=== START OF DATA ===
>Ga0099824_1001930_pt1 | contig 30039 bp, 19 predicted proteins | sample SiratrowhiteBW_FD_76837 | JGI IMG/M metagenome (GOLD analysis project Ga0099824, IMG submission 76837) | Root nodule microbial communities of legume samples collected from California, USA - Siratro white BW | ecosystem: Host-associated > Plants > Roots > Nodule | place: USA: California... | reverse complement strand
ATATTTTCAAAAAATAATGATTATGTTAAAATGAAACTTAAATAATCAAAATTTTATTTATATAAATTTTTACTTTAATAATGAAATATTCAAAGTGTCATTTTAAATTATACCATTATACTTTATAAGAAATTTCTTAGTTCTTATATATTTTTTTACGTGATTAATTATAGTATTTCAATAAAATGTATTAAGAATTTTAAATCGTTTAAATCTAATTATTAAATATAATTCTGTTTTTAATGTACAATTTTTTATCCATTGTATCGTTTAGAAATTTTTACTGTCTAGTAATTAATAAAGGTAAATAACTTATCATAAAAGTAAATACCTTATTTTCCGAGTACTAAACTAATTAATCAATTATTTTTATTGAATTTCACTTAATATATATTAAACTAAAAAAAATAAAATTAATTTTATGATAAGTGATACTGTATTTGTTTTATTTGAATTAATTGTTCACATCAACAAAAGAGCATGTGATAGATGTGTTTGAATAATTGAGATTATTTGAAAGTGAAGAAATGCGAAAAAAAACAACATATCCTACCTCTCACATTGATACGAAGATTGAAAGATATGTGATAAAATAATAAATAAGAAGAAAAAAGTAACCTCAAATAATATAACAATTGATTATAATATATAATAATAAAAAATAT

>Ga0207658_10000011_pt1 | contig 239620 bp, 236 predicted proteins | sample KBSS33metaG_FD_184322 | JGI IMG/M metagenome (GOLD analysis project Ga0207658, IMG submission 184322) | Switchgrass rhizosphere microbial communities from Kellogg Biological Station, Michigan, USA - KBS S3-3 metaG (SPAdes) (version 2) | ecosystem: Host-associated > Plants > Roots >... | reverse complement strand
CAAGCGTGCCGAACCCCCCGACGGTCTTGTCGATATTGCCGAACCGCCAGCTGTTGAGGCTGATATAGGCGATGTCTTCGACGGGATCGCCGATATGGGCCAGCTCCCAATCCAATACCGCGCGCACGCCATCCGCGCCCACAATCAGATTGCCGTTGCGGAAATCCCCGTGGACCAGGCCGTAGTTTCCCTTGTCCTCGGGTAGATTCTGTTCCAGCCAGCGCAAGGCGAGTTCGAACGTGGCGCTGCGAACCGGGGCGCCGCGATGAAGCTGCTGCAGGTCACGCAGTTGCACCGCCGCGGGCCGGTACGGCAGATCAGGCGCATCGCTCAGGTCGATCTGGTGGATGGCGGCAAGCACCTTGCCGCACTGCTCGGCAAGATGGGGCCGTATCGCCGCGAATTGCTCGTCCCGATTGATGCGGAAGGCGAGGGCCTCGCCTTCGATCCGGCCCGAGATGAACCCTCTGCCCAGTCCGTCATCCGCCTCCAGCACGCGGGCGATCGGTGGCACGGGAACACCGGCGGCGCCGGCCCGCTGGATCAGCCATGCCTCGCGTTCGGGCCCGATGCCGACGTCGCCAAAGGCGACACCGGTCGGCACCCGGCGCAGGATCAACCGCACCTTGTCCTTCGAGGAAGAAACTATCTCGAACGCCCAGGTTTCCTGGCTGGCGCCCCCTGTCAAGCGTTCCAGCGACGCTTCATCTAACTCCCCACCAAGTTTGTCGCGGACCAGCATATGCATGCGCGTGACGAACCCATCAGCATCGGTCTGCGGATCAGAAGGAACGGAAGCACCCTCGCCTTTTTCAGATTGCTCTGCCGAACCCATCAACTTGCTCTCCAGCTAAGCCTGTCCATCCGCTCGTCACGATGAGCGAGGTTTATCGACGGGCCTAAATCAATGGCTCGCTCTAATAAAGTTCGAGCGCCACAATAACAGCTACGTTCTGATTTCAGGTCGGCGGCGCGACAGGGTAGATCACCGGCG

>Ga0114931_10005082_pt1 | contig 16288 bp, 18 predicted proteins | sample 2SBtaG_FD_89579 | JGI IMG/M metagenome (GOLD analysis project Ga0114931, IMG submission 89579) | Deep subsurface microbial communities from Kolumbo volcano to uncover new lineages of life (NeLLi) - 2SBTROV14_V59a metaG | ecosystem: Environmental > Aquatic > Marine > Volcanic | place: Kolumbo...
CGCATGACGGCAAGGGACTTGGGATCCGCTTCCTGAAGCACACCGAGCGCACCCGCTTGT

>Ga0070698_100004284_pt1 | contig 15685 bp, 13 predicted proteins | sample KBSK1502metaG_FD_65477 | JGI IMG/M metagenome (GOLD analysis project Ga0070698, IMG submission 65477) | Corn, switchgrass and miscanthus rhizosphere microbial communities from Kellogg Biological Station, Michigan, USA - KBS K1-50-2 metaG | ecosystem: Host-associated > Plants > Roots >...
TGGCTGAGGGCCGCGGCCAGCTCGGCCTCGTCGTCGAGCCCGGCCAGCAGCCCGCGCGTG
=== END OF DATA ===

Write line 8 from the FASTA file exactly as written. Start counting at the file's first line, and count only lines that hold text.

TGGCTGAGGGCCGCGGCCAGCTCGGCCTCGTCGTCGAGCCCGGCCAGCAGCCCGCGCGTG